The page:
Germany will be the first G7 country to provide an estimate of Q4 GDP. At the end of the week, it will announce the full year’s growth, which the Q4 pace will be extrapolated. Recall that in Q1 21, Europe’s biggest economy contracted by 1.9% (quarter-over-quarter) and recouped in Q2. In Q3, it recorded 1.7% growth. The economy may have expanded by around 0.5%, but the risk is on the downside, especially after last week’s report of much weaker than expected November industrial production (-0.2% rather than 1.0% forecasts, and the October gain was shaved to 2.4% from 2.8%). The November trade surplus was also a bit smaller than expected.
As a potential weight on the euro, which is trading at in the upper part of the $1.12-$1.14 trading range, what seems like the likelihood of Russia’s grab for more of Ukraine seems under appreciated. There are three different sets of security talks with Russia this week. It begins with today’s bilateral meeting with the US, followed by NATO and then the Organization for Security and Cooperation in Europe. It is telling that there has yet to be a seat at the negotiations the European Commission, which seems to highlight the split in Europe between economics and security. Most observers agree that the US and NATO cannot accede to Putin’s key demands, which are tantamount to conceding a sphere of influence (and arguably more) that the Soviet Union had in many key respects. Without assurances, for example, the Ukraine and Georgia will never be allowed to join NATO, Putin, previously of the KGB, cannot feel Russia is secure. The talk of room to compromise on how troops are deployed, or a new intermediate missile agreement are nice but do not appear to be the crux of the matter.
The euro appears vulnerable. It is at the upper end of the $1.12-$1.14 trading range. The threat of Russian action is not imminent but close. The US 2-year premium over Germany has continued to edge higher. The market is pricing in an even more aggressive Fed. Support has been forged in the $1.1275 area, where options for nearly 930 mln euros expire today. The next area of support is about half of a cent lower, and we imagine it will be tested by the middle of the week when the US reports what is expected to be another tick up in CPI, which may prompt more participants to expect four rather than three hikes this year. The high today has been about $1.1360 and there is another set of options at $1.1350 for 550 mln euros that also expire today. Sterling continues to hover near two-month highs around $1.3600. The data highlight of the week, November monthly GDP and the details, may be too dated, given the disruption caused by Omicron, to drive sterling, perhaps leaving at the mercy of broader dollar developments. There is an option today that expires today at $1.3610 for about GBP305 mln. Meanwhile, the sterling is trading at its best level against the euro since February 2020. The euro is around GBP0.8535. Recall when the pandemic first hit, the euro recorded a low near GBP0.8280. The divergence of monetary policy suggests this will likely be taken out.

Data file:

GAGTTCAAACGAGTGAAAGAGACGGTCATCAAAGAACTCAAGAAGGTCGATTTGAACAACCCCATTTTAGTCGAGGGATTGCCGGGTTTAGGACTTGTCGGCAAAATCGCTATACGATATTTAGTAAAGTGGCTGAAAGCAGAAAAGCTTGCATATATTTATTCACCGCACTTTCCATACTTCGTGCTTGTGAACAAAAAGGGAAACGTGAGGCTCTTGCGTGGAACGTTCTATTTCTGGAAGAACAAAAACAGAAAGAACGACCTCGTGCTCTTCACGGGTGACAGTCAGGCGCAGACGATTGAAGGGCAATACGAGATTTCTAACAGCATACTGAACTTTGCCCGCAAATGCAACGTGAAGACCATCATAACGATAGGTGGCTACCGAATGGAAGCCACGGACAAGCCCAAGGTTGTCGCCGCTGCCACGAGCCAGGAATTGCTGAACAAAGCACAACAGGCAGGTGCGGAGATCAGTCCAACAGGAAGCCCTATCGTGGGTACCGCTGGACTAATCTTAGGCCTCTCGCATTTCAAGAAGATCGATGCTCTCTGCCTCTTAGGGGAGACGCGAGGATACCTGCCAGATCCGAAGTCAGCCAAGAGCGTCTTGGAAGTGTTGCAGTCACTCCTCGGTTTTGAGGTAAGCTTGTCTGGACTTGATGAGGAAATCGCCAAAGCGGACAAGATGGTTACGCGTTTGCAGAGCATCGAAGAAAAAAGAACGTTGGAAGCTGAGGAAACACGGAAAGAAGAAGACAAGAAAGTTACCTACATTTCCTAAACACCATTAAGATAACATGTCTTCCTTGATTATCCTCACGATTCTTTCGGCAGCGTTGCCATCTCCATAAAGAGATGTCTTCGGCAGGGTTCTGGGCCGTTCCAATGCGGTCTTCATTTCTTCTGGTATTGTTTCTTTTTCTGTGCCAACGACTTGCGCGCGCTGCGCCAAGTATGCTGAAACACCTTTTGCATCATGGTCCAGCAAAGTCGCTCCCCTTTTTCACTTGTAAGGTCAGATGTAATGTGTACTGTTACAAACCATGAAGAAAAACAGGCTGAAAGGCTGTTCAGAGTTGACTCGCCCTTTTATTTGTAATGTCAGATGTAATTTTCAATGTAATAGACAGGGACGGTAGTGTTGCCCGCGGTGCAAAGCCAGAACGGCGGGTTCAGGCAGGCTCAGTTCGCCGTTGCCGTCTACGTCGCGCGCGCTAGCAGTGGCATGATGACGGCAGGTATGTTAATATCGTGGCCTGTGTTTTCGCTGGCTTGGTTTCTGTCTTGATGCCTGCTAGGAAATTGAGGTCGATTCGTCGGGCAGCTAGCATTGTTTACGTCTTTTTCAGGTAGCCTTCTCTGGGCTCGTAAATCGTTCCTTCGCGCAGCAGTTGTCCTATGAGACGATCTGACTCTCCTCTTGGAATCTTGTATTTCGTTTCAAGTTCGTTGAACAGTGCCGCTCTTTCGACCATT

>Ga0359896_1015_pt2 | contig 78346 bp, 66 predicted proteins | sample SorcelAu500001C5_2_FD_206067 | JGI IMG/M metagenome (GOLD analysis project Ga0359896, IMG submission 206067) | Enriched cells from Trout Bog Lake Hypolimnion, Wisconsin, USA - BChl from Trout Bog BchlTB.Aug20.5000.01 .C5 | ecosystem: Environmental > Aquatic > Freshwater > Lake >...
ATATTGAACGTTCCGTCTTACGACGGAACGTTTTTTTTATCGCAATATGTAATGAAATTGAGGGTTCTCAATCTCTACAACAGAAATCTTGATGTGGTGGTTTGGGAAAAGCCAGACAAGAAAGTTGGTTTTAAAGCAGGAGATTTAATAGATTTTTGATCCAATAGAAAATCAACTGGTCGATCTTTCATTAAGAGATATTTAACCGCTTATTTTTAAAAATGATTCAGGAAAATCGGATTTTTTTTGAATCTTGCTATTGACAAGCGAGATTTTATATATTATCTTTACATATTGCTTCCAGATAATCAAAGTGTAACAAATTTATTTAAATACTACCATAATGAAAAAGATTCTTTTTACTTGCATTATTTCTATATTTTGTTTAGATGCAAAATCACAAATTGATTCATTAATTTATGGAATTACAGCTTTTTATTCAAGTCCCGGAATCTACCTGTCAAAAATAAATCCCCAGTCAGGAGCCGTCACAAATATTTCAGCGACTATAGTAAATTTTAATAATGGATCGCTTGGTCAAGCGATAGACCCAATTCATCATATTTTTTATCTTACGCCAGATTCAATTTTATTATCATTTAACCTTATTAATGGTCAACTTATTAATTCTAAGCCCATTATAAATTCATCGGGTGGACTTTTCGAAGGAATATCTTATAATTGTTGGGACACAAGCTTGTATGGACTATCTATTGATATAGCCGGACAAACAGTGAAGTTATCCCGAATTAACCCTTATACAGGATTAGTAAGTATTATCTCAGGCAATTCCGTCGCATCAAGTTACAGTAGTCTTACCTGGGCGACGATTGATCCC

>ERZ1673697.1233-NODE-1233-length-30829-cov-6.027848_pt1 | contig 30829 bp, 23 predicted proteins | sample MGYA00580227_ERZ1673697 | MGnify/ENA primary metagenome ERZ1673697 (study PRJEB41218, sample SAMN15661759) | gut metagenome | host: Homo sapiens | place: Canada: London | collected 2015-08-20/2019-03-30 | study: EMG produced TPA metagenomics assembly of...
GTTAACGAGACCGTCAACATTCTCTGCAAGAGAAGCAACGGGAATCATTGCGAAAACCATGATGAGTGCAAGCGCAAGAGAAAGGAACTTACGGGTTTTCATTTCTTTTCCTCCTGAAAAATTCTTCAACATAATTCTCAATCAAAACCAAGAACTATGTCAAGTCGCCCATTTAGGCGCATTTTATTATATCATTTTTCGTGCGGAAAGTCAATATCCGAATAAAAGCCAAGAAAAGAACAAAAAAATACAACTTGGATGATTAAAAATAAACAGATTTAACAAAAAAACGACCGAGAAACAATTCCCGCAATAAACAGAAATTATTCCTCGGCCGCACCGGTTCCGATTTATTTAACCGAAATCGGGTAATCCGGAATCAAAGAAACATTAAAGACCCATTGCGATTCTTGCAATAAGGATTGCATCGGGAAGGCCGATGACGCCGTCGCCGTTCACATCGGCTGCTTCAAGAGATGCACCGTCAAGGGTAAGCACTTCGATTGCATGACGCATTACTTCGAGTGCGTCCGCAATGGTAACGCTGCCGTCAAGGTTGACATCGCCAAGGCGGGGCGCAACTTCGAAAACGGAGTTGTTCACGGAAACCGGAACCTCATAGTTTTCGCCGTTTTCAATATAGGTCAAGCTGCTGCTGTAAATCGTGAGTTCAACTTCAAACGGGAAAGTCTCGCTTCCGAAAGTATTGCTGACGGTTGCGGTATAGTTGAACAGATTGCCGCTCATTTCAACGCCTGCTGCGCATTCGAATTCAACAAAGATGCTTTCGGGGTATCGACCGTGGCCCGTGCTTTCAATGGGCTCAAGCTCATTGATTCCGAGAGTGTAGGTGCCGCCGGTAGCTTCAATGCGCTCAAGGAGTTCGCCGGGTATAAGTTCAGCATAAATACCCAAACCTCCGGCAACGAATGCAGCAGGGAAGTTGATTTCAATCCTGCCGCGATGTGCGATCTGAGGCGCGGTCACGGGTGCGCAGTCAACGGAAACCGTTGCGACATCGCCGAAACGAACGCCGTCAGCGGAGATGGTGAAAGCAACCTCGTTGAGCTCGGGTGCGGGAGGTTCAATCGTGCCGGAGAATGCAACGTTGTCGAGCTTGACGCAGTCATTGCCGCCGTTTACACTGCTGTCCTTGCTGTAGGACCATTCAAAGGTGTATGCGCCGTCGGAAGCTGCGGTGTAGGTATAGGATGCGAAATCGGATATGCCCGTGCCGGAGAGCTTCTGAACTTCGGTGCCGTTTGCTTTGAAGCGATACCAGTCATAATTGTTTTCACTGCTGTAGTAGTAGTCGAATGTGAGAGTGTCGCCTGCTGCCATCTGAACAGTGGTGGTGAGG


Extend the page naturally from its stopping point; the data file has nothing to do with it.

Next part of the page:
The market looked past the disappointing jobs growth from the last month’s establishment survey. It was skewed by the seasonal adjustment. The household survey held up considerably better and this saw the unemployment rate slip to 3.9% from 4.0%. While is below the Fed’s long-run neutral rate, the weak participation rate would seem to exaggerate how low it is, and underscores why Fed Chair Powell has emphasized several times why there is no single indicator for the labor market as there is for inflation. Moreover, of the Fed’s two mandates, it is mostly concerned with price stability at this juncture. Indeed, the market is pricing in a greater chance of a March hike and a fourth hike this year than before the report.
Harder to quantify than the expectations for the Fed funds rate, the unwinding of the central bank’s balance sheet is also becoming more salient. It is there that the markets may focus in the upcoming days. Powell’s confirmation hearings in the Senate will be held tomorrow and Brainard on Thursday. Several Fed presidents speak this week, including three hawks who vote this year (Mester, George, and Bullard). Chicago’s Evans also speaks, and like Kashkari from Minnesota, are on the dovish side, which in the current context, may mean two hikes this year. Although many high-profile economists, including Summers and Dudley argue that the Fed is behind the inflation curve, we suspect that as the Fed “catches up” the next meme could be choking off growth. Fiscal policy will be less support. The “excess savings” are being absorbed as pent-up consumption runs its course. Financial conditions are already tightening. This could be the second half story.
Canada has a light economic calendar this week, but last Friday’s employment report sets the stage. Canada grew 122k full-time positions. Around half of them may have been accounted for by a shift from part-time to full-time. The data were sufficient to persuade the market that the Bank of Canada will hike rates at both its March and April meetings. The swaps market has 137 bp of tightening discounted over the next 12 months.
Mexico also has a sparce economic calendar this week. The main feature is November industrial output tomorrow. A small rise is expected. Despite concerns over AMLO’s energy sector reforms in a nationalistic direction, and the cutting of oil exports, the peso is one of the markets favorites in the past couple of months. The swaps markets have 230 bp of tightening priced in over the next year, of which 75 bp is expected here in Q1. The first meeting is February 10. The highlight of the week for Brazil is tomorrow’s IPCA inflation. The year-over-year pace is expected to ease for the first time since May 2020. It would support ideas that the peak of price pressures may be at hand. Ostensibly this would impact the outlook for the rate trajectory and may make the 300 bp of tightening in the swaps market look at bit exaggerated.
The US dollar is approached CAD1.26. It has not traded below there since mid-November. That area may also be the neckline of a head and shoulders pattern, which if valid, may project toward CAD1.2250. To put that potential objective in context, consider that last October/November, the greenback briefly traded below CAD1.2300, while last year’s low was set in May/June near CAD1.20. The US dollar is also trading heavily against the Mexican peso. It is near two-month lows and is a little above low set on New Year’s Eve, which was around MXN20.3270. Below there is the 200-day moving average (~MXN20.27). Note that speculators in the futures market have nearly their smallest net short peso position since the middle of last year.
Bannockburn Global Forex